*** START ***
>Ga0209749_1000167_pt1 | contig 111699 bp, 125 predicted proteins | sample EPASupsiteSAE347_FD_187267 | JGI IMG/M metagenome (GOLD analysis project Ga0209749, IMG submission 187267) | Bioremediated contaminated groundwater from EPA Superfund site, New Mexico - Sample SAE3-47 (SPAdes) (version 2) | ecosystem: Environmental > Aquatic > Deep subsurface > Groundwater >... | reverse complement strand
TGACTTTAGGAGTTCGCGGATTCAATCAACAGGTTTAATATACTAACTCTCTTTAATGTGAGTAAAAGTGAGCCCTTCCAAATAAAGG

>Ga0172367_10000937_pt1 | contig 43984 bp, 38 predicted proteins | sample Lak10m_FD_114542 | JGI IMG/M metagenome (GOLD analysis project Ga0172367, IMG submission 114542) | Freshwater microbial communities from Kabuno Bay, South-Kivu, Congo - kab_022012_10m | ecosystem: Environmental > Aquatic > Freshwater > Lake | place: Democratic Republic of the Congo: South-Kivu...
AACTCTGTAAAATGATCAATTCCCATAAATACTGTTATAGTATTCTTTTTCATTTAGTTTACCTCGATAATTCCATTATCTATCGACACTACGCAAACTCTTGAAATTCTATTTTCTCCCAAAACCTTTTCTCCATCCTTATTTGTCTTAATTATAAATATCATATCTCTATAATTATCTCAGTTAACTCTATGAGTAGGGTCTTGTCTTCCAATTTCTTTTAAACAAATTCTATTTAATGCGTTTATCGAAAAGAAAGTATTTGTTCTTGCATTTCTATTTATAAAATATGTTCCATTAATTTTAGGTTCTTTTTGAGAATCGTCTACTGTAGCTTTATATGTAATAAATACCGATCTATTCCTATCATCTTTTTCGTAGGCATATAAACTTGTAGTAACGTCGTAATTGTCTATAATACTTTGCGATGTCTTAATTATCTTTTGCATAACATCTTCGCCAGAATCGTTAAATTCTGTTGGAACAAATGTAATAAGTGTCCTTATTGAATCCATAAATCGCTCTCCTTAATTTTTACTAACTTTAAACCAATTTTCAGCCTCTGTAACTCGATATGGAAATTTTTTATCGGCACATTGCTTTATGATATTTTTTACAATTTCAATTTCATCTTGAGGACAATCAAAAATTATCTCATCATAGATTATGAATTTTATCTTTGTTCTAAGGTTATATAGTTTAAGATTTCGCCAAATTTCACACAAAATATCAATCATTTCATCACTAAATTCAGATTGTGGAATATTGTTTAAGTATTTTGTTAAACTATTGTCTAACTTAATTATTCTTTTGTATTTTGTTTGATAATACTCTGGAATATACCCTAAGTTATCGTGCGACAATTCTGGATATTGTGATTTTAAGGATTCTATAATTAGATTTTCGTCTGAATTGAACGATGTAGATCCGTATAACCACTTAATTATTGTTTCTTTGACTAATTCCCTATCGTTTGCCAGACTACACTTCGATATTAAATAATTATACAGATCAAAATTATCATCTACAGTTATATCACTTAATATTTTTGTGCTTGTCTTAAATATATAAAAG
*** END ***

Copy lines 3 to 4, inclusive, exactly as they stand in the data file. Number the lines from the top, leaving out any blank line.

>Ga0172367_10000937_pt1 | contig 43984 bp, 38 predicted proteins | sample Lak10m_FD_114542 | JGI IMG/M metagenome (GOLD analysis project Ga0172367, IMG submission 114542) | Freshwater microbial communities from Kabuno Bay, South-Kivu, Congo - kab_022012_10m | ecosystem: Environmental > Aquatic > Freshwater > Lake | place: Democratic Republic of the Congo: South-Kivu...
AACTCTGTAAAATGATCAATTCCCATAAATACTGTTATAGTATTCTTTTTCATTTAGTTTACCTCGATAATTCCATTATCTATCGACACTACGCAAACTCTTGAAATTCTATTTTCTCCCAAAACCTTTTCTCCATCCTTATTTGTCTTAATTATAAATATCATATCTCTATAATTATCTCAGTTAACTCTATGAGTAGGGTCTTGTCTTCCAATTTCTTTTAAACAAATTCTATTTAATGCGTTTATCGAAAAGAAAGTATTTGTTCTTGCATTTCTATTTATAAAATATGTTCCATTAATTTTAGGTTCTTTTTGAGAATCGTCTACTGTAGCTTTATATGTAATAAATACCGATCTATTCCTATCATCTTTTTCGTAGGCATATAAACTTGTAGTAACGTCGTAATTGTCTATAATACTTTGCGATGTCTTAATTATCTTTTGCATAACATCTTCGCCAGAATCGTTAAATTCTGTTGGAACAAATGTAATAAGTGTCCTTATTGAATCCATAAATCGCTCTCCTTAATTTTTACTAACTTTAAACCAATTTTCAGCCTCTGTAACTCGATATGGAAATTTTTTATCGGCACATTGCTTTATGATATTTTTTACAATTTCAATTTCATCTTGAGGACAATCAAAAATTATCTCATCATAGATTATGAATTTTATCTTTGTTCTAAGGTTATATAGTTTAAGATTTCGCCAAATTTCACACAAAATATCAATCATTTCATCACTAAATTCAGATTGTGGAATATTGTTTAAGTATTTTGTTAAACTATTGTCTAACTTAATTATTCTTTTGTATTTTGTTTGATAATACTCTGGAATATACCCTAAGTTATCGTGCGACAATTCTGGATATTGTGATTTTAAGGATTCTATAATTAGATTTTCGTCTGAATTGAACGATGTAGATCCGTATAACCACTTAATTATTGTTTCTTTGACTAATTCCCTATCGTTTGCCAGACTACACTTCGATATTAAATAATTATACAGATCAAAATTATCATCTACAGTTATATCACTTAATATTTTTGTGCTTGTCTTAAATATATAAAAG